Masek fined $360 for financial disclosure violations

Posted: Friday, June 30, 2000

JUNEAU (AP) -- The Alaska Public Offices Commission has fined state Rep. Bev Masek $360 for filing an incomplete financial disclosure report.

The commission cut the maximum penalty for the offense in half at a Wednesday meeting after its staff recommended that the fine be reduced because Masek's previous filing record was excellent.

Masek, R-Willow, filed a substantially incomplete report earlier this year that failed to list all of her family's sources of income, business interests and legal description of her husband's real property, according to a report produced by Nancy Freeman, one of the commission's investigators.

Masek provided much of the missing information immediately after the commission notified her about it in March, but didn't provide full information on all of her husband's property until late May, Freeman wrote.

''Representative Masek's failure to report required information timely compromises the public's right to know her financial interests,'' Freeman wrote.

Masek said she had difficulty getting the full descriptions of the land from the Matanuska-Susitna Borough, and mistakenly assumed that borough officials had forwarded the information.

''I realize this is my responsibility, but some things are not always within a person's control,'' Masek wrote in an appeal to the commission.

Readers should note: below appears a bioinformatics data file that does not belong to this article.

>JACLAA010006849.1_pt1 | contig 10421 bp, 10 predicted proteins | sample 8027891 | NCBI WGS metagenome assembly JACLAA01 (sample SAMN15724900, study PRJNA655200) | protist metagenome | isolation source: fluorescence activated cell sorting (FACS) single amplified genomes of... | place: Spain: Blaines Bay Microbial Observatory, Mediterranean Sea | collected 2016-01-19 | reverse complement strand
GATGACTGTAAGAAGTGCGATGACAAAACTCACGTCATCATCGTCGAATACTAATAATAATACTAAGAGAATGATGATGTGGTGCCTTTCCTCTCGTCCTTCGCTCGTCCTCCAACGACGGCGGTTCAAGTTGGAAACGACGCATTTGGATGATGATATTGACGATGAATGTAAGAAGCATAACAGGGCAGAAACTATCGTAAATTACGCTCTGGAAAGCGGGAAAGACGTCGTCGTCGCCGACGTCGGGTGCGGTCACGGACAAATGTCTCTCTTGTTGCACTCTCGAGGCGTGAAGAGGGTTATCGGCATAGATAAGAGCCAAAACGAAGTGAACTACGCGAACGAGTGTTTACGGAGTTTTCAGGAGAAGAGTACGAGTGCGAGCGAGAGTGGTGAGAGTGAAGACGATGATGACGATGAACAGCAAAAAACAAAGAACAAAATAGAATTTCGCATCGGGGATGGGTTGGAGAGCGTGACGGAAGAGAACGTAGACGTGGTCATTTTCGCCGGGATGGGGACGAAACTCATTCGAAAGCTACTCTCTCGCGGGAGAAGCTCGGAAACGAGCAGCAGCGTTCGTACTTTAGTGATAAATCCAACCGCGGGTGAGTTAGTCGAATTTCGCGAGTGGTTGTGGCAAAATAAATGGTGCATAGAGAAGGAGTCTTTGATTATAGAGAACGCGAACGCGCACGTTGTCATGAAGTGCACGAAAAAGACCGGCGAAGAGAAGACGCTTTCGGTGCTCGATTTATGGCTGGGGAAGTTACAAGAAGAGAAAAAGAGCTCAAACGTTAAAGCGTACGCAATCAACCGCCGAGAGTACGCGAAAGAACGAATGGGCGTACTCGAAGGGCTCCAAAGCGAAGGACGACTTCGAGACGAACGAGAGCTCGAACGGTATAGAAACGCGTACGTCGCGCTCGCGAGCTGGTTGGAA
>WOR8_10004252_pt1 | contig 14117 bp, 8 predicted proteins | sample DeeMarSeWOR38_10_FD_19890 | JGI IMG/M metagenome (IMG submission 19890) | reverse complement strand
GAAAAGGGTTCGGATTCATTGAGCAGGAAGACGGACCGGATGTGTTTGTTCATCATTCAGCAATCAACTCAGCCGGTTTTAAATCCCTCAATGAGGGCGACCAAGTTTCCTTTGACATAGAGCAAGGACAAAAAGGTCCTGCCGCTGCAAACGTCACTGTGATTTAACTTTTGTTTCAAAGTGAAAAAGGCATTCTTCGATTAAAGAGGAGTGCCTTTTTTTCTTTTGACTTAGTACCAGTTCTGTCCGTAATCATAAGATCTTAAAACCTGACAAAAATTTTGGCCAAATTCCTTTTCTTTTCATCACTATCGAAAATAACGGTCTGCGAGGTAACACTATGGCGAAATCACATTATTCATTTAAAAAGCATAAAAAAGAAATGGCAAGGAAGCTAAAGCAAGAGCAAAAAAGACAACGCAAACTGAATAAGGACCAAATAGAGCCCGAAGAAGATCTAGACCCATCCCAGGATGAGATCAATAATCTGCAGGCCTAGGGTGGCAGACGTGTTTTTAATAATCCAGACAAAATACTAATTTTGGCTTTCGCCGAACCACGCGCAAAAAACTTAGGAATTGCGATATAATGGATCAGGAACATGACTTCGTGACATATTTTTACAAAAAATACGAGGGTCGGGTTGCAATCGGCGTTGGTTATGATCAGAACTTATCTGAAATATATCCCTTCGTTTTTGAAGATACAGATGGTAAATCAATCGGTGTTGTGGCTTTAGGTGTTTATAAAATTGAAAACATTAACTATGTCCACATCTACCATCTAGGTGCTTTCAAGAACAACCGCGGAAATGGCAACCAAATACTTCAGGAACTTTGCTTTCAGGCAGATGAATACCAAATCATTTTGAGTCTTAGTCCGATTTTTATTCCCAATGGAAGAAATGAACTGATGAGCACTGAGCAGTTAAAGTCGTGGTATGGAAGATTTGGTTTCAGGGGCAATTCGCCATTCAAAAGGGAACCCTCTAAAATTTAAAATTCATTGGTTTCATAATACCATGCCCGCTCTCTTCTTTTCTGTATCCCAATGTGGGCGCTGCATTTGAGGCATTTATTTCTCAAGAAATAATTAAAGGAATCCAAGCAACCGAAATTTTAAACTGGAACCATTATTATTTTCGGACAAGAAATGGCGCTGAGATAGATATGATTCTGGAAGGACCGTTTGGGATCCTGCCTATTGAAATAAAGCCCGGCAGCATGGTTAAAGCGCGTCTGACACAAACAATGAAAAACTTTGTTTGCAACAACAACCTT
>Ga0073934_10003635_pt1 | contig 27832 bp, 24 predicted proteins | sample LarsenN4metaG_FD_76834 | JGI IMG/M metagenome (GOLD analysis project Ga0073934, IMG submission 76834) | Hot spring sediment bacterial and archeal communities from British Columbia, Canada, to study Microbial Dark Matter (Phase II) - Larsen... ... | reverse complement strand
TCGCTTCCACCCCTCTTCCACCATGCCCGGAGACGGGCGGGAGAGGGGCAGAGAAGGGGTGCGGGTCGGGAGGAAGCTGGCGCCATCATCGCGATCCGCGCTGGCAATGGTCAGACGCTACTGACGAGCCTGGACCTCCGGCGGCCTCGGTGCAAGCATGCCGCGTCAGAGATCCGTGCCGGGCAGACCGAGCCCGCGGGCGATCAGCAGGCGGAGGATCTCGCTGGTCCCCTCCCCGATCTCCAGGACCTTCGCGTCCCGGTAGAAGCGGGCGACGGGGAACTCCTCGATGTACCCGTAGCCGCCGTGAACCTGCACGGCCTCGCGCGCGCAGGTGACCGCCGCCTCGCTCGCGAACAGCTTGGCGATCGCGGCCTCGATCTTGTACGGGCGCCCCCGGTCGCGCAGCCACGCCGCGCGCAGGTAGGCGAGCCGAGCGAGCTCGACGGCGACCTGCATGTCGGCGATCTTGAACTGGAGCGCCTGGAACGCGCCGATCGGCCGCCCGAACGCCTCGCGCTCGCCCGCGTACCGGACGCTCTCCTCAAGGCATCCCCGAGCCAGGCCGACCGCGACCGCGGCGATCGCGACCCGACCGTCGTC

Masek did not immediately return a telephone call from The Associated Press on Thursday afternoon.

In a separate case, the commission admonished the Alaska Restaurant and Beverage Association for faxing its members an invitation to a fund-raising reception for state Sen. Dave Donley while the Republican legislator was running an unsuccessful campaign to become mayor of Anchorage.

The invitation to the February event was faxed from the association's headquarters to its 80 members, a violation of the law that bans contributions of money, goods or services from corporations, investigator Belinda Davis wrote.

Jay Sutherland, the association's president, said the invitation was sent by a former employee who misunderstood his request to fax a list of members to his home, where he could legally send invitations.

Donley told the commission's staff that he had no knowledge that the association's fax machine had been used until he got a letter from APOC.

The commission waived the $50 fine for both Donley's campaign and the association, but ordered the campaign to pay the association $25 -- the estimated value of its member list -- as a show of good faith.



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